Use Nuget to Share PowerShell Modules in your Enterprise

Nuget is not just for developers! If you are an IT Pro, you can use it as well. Nuget is a relatively new tool from Microsoft that provides the ability for people to easily share and use code. Microsoft is marketing it to developers as the way to share and use Open Source code in Visual Studio Projects. It does a great job at this and is really starting to take off in the developer community. But we, IT Pros, can take it and use it for PowerShell Modules.

So why would you want to use Nuget to source your enterprise scripts?

  • Versioning– You can match your Module Version numbers with the Nuget Package version
  • Dependencies – In a Nuget Package, you can say this package depends on this package, so check to see if its installed and if not, please install it for me.
  • At least 10 other cool things that I haven’t discovered yet.
    Nuget is a client server application. You can save a bunch of packages up on a server, and you use the client to download and install these packages. Microsoft hosts a Nuget server that currently has around 1500 published packages that you can use.

Last week at Teched Scott Hanselman gave a talk on using Nuget in the Enterprise.  The quick version of the talk is that you can host your own internal Nuget Server. In fact, all you really need to do is set up a file share. The other key is that all you need to access the packages on a Nuget Server is the Nuget command line tool

After seeing this talk, I was thinking this could be a great tool to distribute and share PowerShell Modules with the rest of my IT Department. What I didn’t know was whether or not it would be easy to package up a module and then install it using Nuget. So I started playing. As an example, I am going to use a Module I wrote to manage my work items in TFS.

The first thing to do is download the Nuget command line tool. After you download it, be sure to unblock it because it was downloaded from the Internet. I put the file in a directory in my documents folder and created an alias to it.


Once that is set up, you can start creating a package. There are a couple things you need to do if you are using the command line version of Nuget.

First, you need to create a spec file.  You can do this with the command nuget spec, as shown below. You can see that it creates an XML file.


There are all kinds of properties here that you can set. I am going to leave everything as default for demo purposes, except that I am going to rip out the dependency node and change the tag values to something more reasonable. This could obviously be automated very easily, but I simply used good old notepad2.

Now the dependency node is gone and tags are updated.


Once we have this we can create the package, again using nuget.exe. I really should mention that there are conventions for structuring a package. You can read all about it on I am going to completely ignore them because all I really care about the PowerShell Module.

Nuget.exe has a parameter called pack. You can specify a directory to package up by specifying the basepath parameter, the spec file, and the output directory.


Now I have a package called tfs.1.0.nupkg. NUPKG is the extension for Nuget Package. All this really is a zip file. In fact,you can rename this to and unzip the contents. In there is all the files for my modules.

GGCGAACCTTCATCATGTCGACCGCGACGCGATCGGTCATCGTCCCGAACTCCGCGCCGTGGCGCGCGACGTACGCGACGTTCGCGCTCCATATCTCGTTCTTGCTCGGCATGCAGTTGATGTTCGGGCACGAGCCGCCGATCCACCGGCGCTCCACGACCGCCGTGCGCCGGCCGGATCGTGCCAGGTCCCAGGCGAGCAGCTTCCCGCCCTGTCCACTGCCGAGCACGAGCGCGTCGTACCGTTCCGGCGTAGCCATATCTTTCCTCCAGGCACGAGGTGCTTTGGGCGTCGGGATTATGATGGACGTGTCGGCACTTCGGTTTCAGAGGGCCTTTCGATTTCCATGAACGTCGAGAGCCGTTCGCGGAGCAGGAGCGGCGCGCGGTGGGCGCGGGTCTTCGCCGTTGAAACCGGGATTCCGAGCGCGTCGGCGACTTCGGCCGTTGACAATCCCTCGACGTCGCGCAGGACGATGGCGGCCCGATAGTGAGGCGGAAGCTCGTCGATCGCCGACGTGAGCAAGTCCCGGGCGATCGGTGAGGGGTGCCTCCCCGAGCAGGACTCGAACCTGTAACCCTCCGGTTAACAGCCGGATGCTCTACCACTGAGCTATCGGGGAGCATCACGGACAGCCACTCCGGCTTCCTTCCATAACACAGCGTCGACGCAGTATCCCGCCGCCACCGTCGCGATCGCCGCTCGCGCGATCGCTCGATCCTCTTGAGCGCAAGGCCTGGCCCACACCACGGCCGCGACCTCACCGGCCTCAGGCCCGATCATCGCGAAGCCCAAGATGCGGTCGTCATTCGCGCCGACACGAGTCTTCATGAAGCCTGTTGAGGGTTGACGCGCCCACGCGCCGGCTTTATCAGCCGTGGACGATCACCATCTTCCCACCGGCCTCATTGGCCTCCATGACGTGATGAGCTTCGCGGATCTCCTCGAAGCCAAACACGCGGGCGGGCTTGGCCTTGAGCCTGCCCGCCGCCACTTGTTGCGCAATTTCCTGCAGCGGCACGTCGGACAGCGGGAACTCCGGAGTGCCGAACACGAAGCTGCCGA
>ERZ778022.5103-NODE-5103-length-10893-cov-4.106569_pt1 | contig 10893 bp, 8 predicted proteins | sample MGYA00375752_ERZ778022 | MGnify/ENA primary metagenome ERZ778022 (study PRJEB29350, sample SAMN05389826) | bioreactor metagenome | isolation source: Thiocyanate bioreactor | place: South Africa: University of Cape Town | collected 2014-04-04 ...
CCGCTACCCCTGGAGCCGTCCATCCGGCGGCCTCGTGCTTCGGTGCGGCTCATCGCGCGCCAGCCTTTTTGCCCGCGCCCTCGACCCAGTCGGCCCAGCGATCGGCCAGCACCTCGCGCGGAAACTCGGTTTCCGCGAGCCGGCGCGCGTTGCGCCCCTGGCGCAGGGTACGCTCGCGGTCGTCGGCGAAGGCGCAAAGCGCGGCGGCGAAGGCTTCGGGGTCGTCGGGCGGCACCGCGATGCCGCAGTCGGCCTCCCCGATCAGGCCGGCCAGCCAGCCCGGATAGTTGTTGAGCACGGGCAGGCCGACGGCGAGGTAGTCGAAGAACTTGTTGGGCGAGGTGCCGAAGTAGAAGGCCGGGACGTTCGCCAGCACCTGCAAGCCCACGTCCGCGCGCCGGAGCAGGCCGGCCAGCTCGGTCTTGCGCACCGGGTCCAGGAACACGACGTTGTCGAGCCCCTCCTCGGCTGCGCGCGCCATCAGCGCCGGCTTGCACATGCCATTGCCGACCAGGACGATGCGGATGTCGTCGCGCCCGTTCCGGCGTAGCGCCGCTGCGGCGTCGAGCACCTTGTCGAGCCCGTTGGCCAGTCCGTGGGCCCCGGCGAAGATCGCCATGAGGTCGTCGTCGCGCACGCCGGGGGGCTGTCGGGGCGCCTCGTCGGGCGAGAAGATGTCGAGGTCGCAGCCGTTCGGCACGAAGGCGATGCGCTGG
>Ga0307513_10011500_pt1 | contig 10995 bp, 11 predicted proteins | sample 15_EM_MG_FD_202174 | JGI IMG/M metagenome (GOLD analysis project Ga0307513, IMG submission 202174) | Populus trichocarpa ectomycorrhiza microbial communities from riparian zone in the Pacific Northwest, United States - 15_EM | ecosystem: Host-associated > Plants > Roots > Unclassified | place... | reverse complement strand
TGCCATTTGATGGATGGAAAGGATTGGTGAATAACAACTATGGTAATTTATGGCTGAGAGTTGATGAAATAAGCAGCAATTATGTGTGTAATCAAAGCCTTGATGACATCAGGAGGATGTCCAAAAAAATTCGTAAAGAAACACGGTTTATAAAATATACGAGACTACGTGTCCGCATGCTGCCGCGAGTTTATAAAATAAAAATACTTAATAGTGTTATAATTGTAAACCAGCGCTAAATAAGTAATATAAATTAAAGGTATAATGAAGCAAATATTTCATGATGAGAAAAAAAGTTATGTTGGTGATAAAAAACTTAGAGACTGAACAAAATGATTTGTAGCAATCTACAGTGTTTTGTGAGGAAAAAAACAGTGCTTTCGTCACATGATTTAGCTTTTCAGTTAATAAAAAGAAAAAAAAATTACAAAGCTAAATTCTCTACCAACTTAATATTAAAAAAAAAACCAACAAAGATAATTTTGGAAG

OK, so now that I have a package, I need to put it somewhere where people can access it and pull it down with a Nuget client. There are tons of articles on how to create your own Nuget Server.

If you just want to use a file share, you can do that. Or you can actually build a NuGet Server Web Site. I guarantee that you won’t have to write any code, but you would have to install Visual Studio Express, or get a developer to build a quick app for you. NuGet server itself is a Nuget Package. With Visual Studio installed, I had my NuGet Server up and running in under 10 minutes. 

After you set up your Nuget Server, there is a directory where you can place your packages. It is appropriately named, “Packages.” Here is the directory where I have all my files for my local instance of IIS. You can see that I have two packages up here, one for the DataOnTap Module and the one we just created.


Here is the client listing the available packages from this source.


For the sake of demonstration, I created a folder called c:\modules and used nuget.exe to install my module there.


The only thing wrong with this is that the folder name contains the version and the nupkg file is still around. This can all be cleaned up pretty easily, manually, using PowerShell, or probably with some Nuget options I haven’t found yet.

I will be testing this out this week too see what else I can come up with. I am looking forward to seeing how versioning works. Also, I want to wrap some of this functionality with Advanced Functions.

If you install Visual Studio and Nuget, you will also get a set of PowerShell cmdlets to manage packages. However, as of right now the Module is not a separate download. I’ll look into this and let you know what else I find. I am sure there will be at least one or two follow up posts on this as I learn more about NuGet.

Comments (1) -

search engine 1/13/2015 1:49:19 PM

The next time I read a blog, I hope that it doesnt disappoint me as much as this one. I mean, I know it was my choice to read, but I actually thought youd have something interesting to say. All I hear is a bunch of whining about something that you could fix if you werent too busy looking for attention.

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